FIG. 5 is a flow diagram of a process in accordance with the present invention.

DETAILED DESCRIPTION

A method of forming a dielectric layer suitable for use as the gate dielectric layer in a MOSFET includes nitridizing a thin silicon oxide film in a direct plasma formed from nitrogen. A second gas having a lower ionization energy than nitrogen, such as for example, helium, may be used in combination with nitrogen to produce a lower power plasma resulting in a steeper concentration curve for nitrogen in the silicon oxide film. This concentration curve may also be referred to as the nitrogen profile.

Alternatively, any suitable second gas may be used as long as it produces the result of a high concentration of nitrogen at the top surface of the oxide layer and lower concentrations further from the surface and little or no interfacial accumulation of nitrogen is observed at the gate oxide-silicon substrate interface. In other words, the second gas is characterized by its ability to reduce or inhibit the deep placement of nitrogen in the oxide or substrate regions.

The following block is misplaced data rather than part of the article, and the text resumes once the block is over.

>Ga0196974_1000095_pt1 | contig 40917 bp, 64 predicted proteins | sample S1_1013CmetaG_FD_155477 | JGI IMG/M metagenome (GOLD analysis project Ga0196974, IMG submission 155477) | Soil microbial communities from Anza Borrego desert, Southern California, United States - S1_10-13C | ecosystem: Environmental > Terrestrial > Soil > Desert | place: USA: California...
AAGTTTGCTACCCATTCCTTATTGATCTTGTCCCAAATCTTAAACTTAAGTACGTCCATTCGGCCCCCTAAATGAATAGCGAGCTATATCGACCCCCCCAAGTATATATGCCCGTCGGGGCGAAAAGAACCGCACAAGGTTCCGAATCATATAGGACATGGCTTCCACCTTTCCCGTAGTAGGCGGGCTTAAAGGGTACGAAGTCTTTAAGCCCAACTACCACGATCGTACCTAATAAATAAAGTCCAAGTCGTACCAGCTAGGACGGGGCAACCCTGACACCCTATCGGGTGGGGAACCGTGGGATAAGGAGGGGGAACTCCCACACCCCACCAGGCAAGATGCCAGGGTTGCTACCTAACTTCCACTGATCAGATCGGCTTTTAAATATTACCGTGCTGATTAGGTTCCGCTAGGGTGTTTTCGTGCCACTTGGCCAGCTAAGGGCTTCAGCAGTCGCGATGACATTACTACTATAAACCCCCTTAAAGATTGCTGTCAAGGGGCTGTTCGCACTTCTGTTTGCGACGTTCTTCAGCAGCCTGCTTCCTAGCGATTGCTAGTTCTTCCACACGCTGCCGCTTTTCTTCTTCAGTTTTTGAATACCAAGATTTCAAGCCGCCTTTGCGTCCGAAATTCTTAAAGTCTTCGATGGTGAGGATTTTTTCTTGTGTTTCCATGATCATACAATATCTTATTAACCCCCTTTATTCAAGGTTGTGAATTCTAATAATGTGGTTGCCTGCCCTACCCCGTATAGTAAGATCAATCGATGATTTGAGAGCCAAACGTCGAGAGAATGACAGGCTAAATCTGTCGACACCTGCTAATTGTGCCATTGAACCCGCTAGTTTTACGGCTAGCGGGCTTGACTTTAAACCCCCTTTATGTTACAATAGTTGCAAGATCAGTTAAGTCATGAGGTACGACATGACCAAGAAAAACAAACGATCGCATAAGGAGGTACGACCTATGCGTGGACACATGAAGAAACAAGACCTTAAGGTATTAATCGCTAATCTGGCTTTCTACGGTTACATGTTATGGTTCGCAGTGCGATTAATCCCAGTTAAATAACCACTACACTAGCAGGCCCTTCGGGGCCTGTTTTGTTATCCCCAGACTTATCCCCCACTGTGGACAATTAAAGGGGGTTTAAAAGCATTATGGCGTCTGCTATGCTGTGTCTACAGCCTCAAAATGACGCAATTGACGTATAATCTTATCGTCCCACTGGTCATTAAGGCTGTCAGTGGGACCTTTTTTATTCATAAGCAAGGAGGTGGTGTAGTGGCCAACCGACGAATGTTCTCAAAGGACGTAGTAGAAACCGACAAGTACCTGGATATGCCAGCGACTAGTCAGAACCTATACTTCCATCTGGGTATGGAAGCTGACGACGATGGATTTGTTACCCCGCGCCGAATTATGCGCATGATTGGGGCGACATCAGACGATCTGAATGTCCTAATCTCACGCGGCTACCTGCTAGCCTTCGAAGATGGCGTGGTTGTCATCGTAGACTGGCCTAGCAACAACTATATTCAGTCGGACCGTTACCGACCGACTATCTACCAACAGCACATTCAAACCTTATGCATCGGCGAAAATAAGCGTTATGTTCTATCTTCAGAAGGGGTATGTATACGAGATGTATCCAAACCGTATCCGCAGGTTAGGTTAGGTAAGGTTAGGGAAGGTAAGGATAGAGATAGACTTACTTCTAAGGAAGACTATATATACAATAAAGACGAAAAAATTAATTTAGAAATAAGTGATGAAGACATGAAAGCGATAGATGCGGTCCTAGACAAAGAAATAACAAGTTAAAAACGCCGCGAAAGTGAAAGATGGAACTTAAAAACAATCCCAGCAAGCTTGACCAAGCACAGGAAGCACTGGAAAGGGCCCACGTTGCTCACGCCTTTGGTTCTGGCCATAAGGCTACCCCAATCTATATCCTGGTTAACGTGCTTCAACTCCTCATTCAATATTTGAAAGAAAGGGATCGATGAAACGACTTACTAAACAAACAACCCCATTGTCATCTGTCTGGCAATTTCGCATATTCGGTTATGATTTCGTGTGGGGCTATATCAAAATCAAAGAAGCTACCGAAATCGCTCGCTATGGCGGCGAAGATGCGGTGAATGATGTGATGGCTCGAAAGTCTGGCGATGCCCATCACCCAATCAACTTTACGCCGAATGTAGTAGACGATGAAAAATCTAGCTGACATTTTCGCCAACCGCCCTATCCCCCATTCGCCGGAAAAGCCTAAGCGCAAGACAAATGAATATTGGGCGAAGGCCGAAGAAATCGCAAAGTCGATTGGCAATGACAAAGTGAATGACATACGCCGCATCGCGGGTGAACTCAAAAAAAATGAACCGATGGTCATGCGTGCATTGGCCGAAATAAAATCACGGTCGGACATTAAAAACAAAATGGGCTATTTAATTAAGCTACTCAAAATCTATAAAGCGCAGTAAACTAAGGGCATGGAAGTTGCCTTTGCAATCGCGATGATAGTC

Terminology

The terms, chip, integrated circuit, monolithic device, semiconductor device, and microelectronic device, are often used interchangeably in this field. The present invention is applicable to all the above as they are generally understood in the field.

Historically, the material most commonly used in the semiconductor industry to form the gate insulator layer of a FET is silicon dioxide. Thus, the gate insulator layer is frequently referred to simply as the gate oxide. The expression gate dielectric is also used to describe the gate insulator layer.

In accordance with the present invention, a nitrogen plasma is used to create a controlled nitrogen concentration profile in the gate oxide of a FET. A parallel plate plasma reactor is used to achieve this desired nitrogen concentration profile by direct ionic bombardment, as opposed to the use of a thermal nitridation operation, or a remote plasma reactor process which isolates the wafer from direct ionic bombardment.